1. Low- and middle-income tax offset (LMITO) increased by $420 for 2021-22 – a one-off $420 cost of living tax offset for the 2021-22 income year will see the low- and middle-income tax offset (LMITO) increased up to a maximum of $1,500 for 2021-22 only (up from $1,080).
  2. Small business 20 per cent deduction boost for skills training and digital adoption – businesses with turnover less than $50 million will receive a 20 per cent uplift on deductions for eligible expenditure on external training courses and digital technology. Effective from 29 March 2022 until 30 June 2024 (for skills training) and 30 June 2023 (for digital adoption). up to $100,000 of expenditure per year. Small businesses will also have access to a bonus 20 per cent deduction for the cost of external training courses delivered to their employees.
  3. TPAR – Taxable Payment Annual Report – Taxable payments data reporting option – from 1 January 2024, businesses will be provided with the option to report Taxable Payments Reporting System data on the same lodgement cycle as their activity statements, via accounting software.
  4. $250 cost of living payment – the Government will make a $250 one-off cost of living payment in April 2022 to eligible pensioners, welfare recipients, veterans and concession card holders. It will reach to about 6 million individuals.
  5. Apprentice wage subsidy extension – the Budget confirmed the extension of the Boosting Apprenticeship Commencement (BAC) and Completing Apprenticeship Commencements (CAC) wage subsidies by three months to 30 June 2022.
  6. Good News for First Home Buyers – 8.6 million to expand Home Guarantee Scheme to 50,000 places per year. Up to 35,000 places per year will be available for first home buyers.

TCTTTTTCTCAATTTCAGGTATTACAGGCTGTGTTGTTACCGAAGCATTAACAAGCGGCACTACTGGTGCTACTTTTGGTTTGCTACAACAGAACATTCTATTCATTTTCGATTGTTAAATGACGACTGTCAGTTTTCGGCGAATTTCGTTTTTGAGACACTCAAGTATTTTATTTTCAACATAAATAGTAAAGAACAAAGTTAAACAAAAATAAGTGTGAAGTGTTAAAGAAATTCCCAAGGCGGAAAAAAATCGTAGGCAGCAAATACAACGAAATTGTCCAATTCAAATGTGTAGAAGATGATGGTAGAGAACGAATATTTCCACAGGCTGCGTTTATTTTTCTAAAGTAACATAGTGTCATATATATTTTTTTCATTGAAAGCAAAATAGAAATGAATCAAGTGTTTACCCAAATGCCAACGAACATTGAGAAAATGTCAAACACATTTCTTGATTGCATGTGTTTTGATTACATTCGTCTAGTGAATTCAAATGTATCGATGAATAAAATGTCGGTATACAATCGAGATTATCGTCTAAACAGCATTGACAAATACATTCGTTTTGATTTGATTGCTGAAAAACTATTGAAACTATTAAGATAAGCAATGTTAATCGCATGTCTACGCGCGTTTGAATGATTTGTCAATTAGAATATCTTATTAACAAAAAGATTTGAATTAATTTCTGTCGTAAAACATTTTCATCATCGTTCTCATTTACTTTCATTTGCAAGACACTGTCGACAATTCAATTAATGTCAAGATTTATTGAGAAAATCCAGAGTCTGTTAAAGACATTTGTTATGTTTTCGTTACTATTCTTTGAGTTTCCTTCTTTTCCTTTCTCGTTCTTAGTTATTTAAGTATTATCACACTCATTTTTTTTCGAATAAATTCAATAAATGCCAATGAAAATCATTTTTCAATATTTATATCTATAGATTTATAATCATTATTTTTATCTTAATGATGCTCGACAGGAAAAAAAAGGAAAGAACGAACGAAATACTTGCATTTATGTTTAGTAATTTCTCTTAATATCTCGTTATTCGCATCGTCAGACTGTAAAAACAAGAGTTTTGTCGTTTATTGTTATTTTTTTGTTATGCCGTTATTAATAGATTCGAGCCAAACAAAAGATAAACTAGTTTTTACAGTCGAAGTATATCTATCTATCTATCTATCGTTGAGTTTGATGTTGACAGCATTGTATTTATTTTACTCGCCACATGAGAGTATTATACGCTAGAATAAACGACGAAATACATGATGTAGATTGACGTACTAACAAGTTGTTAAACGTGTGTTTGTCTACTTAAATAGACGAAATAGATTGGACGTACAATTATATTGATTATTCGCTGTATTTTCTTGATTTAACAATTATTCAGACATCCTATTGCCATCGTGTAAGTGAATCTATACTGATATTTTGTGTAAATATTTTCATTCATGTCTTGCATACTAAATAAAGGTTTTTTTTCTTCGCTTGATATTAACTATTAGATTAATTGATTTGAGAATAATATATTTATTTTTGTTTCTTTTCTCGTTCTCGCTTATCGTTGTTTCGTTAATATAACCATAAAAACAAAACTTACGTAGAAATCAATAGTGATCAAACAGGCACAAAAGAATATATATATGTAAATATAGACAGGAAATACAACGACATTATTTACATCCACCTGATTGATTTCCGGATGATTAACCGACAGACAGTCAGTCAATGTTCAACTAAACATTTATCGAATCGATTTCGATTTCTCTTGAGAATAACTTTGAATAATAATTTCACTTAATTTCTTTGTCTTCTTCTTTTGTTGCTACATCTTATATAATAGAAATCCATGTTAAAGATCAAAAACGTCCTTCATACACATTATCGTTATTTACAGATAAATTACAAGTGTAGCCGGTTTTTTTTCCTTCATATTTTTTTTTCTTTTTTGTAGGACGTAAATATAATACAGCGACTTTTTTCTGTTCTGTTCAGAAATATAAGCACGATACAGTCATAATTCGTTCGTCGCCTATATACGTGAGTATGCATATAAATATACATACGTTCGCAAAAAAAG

10 $116.8 million to increase the Australian Criminal Intelligence Commission’s capacity to identify and disrupt serious criminal activity.

11 Paid Parental Leave scheme integrating existing schemes to give eligible families access to up to 20 weeks leave to use in ways that suit their specific circumstances.

12 Total 2022-23 revenues are estimated at $547.6 billion, or 23.8 per cent of GDP. Expenses are estimated at $625.6 billion or 27.2 per cent of GDP

13 Net debt is expected to rise to $714.9 billion, or 31.1 per cent of GDP, in 2022-23 and $864.7 billion in 2025-26. Net and Gross debt both increased since Covid 19 started early January 2020.

14 Foreign residents For 2022-23, the tax rates for foreign residents (unchanged from 2021-22) are $0 – $120,000 – 32.5%; • $120,001 – $180,000 – 37%; • $180,001+ – 45%. For 2024-25 and later income years, the tax rates for foreign residents are: • $0 – 200,000 – 30%; • $200,001+ – 45%.

15 Working holidaymakers For 2022-23, the rates of tax for working holiday makers (unchanged from 2021-22) are: • $0 – $45,000 – 15%; • $45,001 – $120,000 – 32.5%; • $120,001 – $180,000 – 37%; • $180,001+ – 45%.

17 The Budget papers confirm that the costs of taking a COVID-19 test to attend a place of work are tax deductible for individuals from 1 July 2021.

18 External training courses An eligible business will be able to deduct an additional 20 per cent of expenditure incurred on external training courses provided to its employees. The training course must be provided to employees in Australia or online and delivered by entities registered in Australia. Some exclusions will apply, such as for in-house or on-the-job training. From now until 30 June 2024.

19 The Government has extended the measure which enables payments from certain State and Territory COVID-19 business support programs to be made non-assessable non-exempt (ie NANE) for income tax purposes until 30 June 2022.

20 Company registration and lifecycle management system to be modernised The Government confirmed that Australia’s Business Registers (i.e., its company registration and lifecycle management system) will be moving to a modernised platform by September

  1. The reforms include: • removing the companies annual late review fee • reducing the number of fees paid for ad hoc lodgements under current requirements • removing fees for searches conducted on the new registry website, and • providing funding to Treasury to redesign wholesale business register search services (facilitated by third-party services)

And the Government has announced that it will expand the Home Guarantee Scheme in the 2022-23 Budget to make available up to 50,000 places each year, including 10,000 places for a new Regional Home Guarantee open to non-first home buyers. Iron ore price is assumed to decline from $134 to $55 per tonne free on board (FOB); metallurgical and thermal coal prices are assumed to decline from $512 to $130 per tonne FOB and $320 to $60 per tonne FOB, respectively.


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